2. the party’s turnover for the last income year ending at or before the time when the contract is made is less than $10 million.
  • Where the contract is one to which the ASIC Act applies, the upfront price payable does not exceed $5 million (there is also now no equivalent upfront price threshold required by the ACL).

The catchments of these pieces of legislation are also extended by reference to changes to the Court’s mandatory considerations in determining whether a contract is (or is not) “standard form”. Accordingly, a contract can now still be classified as a “standard form contract” if:

  • a party had an opportunity to negotiate changes, to the contract’s terms, that are minor or insubstantial in effect;
  • a party had an opportunity to select a term from a range of options determined by the other party; and/or
  • there was an opportunity for a party to another contract or proposed contract to negotiate terms of the other contract or proposed contract.

Courts, in making such a determination, will also consider whether one of the parties has prepared and made other contracts in the same or substantially similar terms, and how many times they have done so.

  1. Expansion of Court Powers

In addition to their current powers, the Courts will also have the ability to order a wider variety of relief mechanisms upon a term being declared to be unfair. Such relief might include:

  • Voiding, varying or refusing to enforce the whole or part of the contract, or of a collateral arrangement relating to the contract, that contains the unfair term;
  • Requiring the contravening party to make whole or partial redress of the loss suffered by the other party which was caused by the unfair term;
  • Making orders to prevent/reduce loss or damage likely to arise to a person from the unfair term.

In cases where the term has been declared as being “unfair”, the relevant regulator (the Australian Competition and Consumer Commission (under the ACL) or the Australian Securities and Investments Commission (under the ASIC Act)) can make an application for the Court to make orders against the contravening party, such as:

  • the making of orders/injunctions preventing a party from using a term with the same or substantially similar effect in future contracts that are protected under the unfair terms regime;
  • the making of orders/injunctions requiring the contravening party to wholly or partially redress, prevent, or reduce loss or damage actually or likely to be caused to a party by the inclusion of a similar term in any existing contract covered by the unfair terms regime.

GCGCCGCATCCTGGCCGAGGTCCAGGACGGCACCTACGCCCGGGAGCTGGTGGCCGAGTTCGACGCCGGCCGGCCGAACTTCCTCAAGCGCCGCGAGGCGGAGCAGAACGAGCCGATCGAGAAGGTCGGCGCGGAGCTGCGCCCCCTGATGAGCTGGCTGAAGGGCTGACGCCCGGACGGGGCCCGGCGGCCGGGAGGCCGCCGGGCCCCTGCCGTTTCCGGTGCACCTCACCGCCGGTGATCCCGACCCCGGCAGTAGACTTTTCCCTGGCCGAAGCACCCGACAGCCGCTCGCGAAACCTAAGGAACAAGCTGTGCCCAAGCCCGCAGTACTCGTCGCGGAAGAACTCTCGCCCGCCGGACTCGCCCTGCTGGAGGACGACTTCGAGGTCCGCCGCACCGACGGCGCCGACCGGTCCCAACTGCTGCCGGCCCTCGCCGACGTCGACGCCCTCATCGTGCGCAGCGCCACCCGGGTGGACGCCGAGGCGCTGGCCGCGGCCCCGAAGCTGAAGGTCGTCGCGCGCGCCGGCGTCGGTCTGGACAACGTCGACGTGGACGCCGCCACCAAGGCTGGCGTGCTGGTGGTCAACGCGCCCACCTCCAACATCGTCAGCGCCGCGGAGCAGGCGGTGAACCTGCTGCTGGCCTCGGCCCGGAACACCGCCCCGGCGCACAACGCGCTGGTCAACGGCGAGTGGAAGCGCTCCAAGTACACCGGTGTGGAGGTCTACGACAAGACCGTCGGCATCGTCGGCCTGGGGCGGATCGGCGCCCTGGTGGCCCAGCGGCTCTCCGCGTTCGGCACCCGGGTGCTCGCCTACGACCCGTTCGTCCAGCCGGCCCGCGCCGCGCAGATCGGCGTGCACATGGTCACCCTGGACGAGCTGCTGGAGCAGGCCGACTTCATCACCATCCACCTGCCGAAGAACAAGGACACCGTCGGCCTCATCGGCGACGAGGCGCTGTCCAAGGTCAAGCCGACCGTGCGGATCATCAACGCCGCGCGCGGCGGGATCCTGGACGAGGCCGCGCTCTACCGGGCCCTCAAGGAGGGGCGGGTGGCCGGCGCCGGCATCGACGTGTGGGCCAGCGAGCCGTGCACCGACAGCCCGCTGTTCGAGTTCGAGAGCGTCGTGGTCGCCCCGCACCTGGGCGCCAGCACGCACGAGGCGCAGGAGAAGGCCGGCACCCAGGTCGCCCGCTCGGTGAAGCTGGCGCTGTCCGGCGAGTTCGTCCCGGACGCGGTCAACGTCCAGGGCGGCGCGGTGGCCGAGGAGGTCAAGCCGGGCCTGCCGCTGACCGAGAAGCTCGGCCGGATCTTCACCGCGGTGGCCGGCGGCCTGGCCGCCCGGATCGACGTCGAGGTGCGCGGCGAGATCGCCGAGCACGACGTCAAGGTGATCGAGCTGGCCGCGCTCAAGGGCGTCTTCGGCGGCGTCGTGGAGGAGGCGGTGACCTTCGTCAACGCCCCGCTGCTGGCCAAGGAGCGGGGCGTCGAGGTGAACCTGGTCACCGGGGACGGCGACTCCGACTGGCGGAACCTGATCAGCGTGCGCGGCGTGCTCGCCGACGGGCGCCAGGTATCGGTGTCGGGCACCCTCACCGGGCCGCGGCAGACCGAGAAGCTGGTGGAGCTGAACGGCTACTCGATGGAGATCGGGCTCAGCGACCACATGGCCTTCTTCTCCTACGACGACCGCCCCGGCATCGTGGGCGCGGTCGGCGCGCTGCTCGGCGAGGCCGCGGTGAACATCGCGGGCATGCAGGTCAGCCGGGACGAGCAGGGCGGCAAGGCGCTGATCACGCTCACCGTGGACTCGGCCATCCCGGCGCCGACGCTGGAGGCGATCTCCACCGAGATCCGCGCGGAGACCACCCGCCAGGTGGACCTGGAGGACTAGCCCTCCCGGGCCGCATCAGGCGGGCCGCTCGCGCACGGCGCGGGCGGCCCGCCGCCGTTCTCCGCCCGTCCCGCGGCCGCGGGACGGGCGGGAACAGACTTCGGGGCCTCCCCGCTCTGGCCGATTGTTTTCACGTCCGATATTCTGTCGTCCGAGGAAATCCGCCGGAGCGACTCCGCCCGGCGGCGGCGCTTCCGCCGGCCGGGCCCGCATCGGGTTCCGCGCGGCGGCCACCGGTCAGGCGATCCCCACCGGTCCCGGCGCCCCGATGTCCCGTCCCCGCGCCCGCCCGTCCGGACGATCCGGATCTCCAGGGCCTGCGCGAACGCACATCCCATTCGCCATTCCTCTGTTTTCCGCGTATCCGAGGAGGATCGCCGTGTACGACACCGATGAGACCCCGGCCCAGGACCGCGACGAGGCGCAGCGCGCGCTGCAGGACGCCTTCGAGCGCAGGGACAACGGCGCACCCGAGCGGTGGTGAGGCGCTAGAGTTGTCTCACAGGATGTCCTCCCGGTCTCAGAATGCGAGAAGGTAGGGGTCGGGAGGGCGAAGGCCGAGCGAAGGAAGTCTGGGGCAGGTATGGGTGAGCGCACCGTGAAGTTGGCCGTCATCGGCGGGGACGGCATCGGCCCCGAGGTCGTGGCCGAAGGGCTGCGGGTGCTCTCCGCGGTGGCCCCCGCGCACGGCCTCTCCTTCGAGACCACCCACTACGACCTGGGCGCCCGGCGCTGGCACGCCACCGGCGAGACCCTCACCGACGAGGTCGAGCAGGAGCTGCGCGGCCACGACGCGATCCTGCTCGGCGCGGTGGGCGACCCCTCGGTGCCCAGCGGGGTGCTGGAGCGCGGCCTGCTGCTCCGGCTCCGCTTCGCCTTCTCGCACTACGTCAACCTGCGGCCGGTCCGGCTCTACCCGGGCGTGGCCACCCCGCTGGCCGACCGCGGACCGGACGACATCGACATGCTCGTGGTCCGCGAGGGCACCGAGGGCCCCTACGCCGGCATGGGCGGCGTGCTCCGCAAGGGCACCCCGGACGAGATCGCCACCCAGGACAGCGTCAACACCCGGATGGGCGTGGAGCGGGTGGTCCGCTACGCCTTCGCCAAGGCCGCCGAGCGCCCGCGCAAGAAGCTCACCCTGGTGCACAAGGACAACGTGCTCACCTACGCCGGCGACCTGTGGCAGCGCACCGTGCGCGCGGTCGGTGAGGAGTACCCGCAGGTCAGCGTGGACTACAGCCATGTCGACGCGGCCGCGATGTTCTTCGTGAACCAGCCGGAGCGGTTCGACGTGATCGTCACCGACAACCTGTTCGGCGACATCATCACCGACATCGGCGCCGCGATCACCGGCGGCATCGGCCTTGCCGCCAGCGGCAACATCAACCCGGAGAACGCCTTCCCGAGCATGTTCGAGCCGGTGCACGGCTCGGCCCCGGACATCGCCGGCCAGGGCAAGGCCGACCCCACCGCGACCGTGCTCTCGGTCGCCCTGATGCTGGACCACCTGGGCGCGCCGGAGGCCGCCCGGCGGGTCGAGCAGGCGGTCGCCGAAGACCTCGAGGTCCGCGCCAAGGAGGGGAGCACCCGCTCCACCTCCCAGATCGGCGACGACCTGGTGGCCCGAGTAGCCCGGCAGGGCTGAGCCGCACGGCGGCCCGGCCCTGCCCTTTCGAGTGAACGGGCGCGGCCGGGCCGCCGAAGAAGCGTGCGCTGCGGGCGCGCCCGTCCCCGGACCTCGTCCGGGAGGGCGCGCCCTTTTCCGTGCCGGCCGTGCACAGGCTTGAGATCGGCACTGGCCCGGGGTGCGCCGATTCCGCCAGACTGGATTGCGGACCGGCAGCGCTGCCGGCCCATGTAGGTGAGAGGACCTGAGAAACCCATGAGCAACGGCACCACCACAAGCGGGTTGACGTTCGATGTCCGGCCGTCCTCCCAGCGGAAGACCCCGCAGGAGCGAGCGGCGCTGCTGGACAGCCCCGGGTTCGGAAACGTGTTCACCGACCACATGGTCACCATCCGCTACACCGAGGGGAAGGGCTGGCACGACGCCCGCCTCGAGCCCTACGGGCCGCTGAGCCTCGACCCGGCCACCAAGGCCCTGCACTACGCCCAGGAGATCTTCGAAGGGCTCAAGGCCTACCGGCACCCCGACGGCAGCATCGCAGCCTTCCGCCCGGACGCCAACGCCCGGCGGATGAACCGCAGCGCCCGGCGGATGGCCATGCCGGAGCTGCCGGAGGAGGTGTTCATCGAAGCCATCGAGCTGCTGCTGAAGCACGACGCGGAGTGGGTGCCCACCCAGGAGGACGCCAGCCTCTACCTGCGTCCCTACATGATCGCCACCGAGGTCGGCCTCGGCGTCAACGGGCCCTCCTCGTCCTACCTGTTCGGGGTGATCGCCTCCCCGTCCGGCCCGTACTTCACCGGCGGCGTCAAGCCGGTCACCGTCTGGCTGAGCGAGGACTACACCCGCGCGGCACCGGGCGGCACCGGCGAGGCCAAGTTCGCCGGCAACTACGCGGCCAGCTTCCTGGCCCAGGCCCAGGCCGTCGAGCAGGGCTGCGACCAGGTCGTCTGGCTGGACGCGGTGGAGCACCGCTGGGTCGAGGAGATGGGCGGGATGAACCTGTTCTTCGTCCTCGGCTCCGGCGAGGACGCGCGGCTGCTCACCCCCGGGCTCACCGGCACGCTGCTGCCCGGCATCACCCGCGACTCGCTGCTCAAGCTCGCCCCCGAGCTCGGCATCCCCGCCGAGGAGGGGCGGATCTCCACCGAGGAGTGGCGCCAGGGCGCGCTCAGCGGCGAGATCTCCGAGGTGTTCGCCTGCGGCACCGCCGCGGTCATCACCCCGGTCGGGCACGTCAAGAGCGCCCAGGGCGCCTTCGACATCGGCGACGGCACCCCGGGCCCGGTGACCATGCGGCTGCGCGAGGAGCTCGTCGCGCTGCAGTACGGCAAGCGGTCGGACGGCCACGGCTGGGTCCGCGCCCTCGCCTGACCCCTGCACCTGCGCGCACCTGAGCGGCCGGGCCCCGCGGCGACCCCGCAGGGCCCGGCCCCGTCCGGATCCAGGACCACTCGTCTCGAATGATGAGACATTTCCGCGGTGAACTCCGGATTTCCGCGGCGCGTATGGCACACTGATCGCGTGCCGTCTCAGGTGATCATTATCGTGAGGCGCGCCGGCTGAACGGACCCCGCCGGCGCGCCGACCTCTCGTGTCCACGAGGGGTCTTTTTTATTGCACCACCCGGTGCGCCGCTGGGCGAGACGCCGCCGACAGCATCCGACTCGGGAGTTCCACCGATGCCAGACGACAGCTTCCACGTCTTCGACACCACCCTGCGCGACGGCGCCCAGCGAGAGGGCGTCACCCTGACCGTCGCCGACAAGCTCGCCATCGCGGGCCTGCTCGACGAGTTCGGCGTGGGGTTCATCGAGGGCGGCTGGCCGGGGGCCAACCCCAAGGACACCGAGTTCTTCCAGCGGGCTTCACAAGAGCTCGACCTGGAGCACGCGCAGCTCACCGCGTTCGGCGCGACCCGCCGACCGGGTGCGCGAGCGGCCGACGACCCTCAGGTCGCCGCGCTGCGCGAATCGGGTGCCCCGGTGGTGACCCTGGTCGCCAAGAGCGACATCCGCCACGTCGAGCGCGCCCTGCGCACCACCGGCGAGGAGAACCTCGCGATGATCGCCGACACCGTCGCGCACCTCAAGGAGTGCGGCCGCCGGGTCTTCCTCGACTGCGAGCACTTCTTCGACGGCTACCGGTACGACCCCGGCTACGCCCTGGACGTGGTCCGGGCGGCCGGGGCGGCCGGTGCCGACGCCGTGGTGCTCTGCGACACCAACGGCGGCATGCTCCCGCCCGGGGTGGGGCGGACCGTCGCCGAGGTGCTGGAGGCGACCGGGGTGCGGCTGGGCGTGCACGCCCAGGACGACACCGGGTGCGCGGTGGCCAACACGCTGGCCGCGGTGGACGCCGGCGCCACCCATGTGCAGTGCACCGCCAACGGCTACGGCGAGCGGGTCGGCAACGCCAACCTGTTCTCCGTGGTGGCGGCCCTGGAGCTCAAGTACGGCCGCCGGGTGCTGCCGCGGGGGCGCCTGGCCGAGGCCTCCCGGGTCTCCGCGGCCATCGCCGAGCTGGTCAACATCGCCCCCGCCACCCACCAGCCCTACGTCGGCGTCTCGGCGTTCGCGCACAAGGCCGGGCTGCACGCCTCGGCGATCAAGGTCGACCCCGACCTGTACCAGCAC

(Injunctions/redress would apply only to contracts that are standard form contracts protected by the UCT provisions.)

Notably, the expansion of powers means that Courts can call into question any contracts in which the contravening party may have used the unfair term being challenged or a similar term, regardless of whether that particular contract was actually brought before the Court. The orders made which resulted from the regulator’s application will bind anyone affected by the order – despite that person not being a party to the particular proceedings during which the order was made.

Why are the changes to the UCT Regime important to me?

The new penalties and increased applicability of the Unfair Contract Term regime highlights the importance of ensuring that the terms of any standard form contracts used by an organisation or individual remain fair and compliant with the law. Complacency in failing to regularly review and update standard form contracts to ensure compliance may expose a party to significant legal risk.

The amendments may of particular importance to schools using enrolment contracts – especially as they may relate to forfeiture of fees where proper notice of intention to withdraw has not been provided or to wide-reaching anti-disparagement clauses (such as restricting parents from creating social media pages about a school).

If you operate using standard form contracts and suspect that some of your contracts’ terms may be potentially “unfair”, we highly recommend you seek specialised legal advice. The friendly team at Corney & Lind Lawyers can work with you to review your contracts and help ensure they remain legally compliant. Contact our friendly team today on (07) 3252 0011 or send your enquiry to enquiry@corneyandlind.com.au – we are always happy to assist.


This article was written by Eustacia Yates and Jackson Litzow